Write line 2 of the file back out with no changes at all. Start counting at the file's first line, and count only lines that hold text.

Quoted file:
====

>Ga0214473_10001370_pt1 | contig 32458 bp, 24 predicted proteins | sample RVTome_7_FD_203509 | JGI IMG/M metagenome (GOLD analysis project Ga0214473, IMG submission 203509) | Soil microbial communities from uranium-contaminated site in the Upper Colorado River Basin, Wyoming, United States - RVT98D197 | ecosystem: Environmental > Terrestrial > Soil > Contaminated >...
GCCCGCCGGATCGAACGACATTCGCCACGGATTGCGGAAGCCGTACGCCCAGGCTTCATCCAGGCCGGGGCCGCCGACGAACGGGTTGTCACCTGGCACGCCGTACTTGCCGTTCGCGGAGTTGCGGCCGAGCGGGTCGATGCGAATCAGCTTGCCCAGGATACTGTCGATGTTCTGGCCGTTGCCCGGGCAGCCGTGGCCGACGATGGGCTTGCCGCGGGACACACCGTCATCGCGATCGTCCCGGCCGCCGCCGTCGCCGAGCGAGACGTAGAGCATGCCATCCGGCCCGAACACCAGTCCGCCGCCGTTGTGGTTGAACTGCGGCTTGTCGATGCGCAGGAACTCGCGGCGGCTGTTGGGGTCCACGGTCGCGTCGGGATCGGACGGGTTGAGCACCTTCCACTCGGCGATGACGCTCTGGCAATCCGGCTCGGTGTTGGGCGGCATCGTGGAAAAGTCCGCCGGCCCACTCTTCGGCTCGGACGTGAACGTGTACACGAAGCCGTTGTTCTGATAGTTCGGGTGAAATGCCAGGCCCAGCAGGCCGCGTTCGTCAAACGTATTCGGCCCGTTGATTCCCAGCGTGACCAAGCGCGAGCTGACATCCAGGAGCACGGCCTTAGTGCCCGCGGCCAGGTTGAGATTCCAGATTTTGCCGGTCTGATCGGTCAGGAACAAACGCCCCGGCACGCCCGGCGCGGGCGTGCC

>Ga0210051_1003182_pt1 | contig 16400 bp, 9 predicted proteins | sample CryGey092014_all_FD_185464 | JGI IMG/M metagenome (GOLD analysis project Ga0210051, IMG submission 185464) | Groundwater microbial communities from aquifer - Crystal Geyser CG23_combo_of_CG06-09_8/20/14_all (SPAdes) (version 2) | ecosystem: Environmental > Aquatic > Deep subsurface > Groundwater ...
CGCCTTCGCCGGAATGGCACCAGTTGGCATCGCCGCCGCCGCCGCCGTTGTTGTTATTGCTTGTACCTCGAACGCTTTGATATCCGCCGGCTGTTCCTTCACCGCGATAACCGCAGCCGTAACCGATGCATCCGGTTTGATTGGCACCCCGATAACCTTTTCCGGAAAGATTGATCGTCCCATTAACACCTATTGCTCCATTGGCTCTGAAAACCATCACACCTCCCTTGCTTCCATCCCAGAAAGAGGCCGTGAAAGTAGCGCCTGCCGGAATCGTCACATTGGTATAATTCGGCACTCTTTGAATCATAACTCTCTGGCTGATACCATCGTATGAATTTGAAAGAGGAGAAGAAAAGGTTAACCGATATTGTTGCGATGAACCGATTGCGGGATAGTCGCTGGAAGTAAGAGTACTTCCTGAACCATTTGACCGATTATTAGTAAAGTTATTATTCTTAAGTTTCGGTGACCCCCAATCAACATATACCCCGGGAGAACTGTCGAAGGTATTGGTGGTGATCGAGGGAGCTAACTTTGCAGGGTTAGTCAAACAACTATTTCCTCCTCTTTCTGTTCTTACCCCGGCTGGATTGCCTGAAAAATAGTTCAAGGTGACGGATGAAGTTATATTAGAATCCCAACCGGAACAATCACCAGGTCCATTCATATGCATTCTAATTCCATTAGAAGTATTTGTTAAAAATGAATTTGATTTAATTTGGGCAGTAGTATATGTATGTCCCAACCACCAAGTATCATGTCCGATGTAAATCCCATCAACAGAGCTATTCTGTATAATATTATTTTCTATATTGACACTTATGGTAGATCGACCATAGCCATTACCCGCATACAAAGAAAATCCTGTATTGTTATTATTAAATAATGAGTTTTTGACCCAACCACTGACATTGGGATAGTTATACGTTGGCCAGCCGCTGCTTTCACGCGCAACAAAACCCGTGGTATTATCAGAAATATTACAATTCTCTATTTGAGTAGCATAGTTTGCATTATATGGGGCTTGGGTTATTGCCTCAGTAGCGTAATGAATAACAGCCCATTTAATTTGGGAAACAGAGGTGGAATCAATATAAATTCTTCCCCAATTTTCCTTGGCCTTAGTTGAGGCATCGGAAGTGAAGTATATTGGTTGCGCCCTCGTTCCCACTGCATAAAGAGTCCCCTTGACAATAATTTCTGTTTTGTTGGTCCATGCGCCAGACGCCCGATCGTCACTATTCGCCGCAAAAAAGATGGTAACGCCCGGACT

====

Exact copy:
GCCCGCCGGATCGAACGACATTCGCCACGGATTGCGGAAGCCGTACGCCCAGGCTTCATCCAGGCCGGGGCCGCCGACGAACGGGTTGTCACCTGGCACGCCGTACTTGCCGTTCGCGGAGTTGCGGCCGAGCGGGTCGATGCGAATCAGCTTGCCCAGGATACTGTCGATGTTCTGGCCGTTGCCCGGGCAGCCGTGGCCGACGATGGGCTTGCCGCGGGACACACCGTCATCGCGATCGTCCCGGCCGCCGCCGTCGCCGAGCGAGACGTAGAGCATGCCATCCGGCCCGAACACCAGTCCGCCGCCGTTGTGGTTGAACTGCGGCTTGTCGATGCGCAGGAACTCGCGGCGGCTGTTGGGGTCCACGGTCGCGTCGGGATCGGACGGGTTGAGCACCTTCCACTCGGCGATGACGCTCTGGCAATCCGGCTCGGTGTTGGGCGGCATCGTGGAAAAGTCCGCCGGCCCACTCTTCGGCTCGGACGTGAACGTGTACACGAAGCCGTTGTTCTGATAGTTCGGGTGAAATGCCAGGCCCAGCAGGCCGCGTTCGTCAAACGTATTCGGCCCGTTGATTCCCAGCGTGACCAAGCGCGAGCTGACATCCAGGAGCACGGCCTTAGTGCCCGCGGCCAGGTTGAGATTCCAGATTTTGCCGGTCTGATCGGTCAGGAACAAACGCCCCGGCACGCCCGGCGCGGGCGTGCC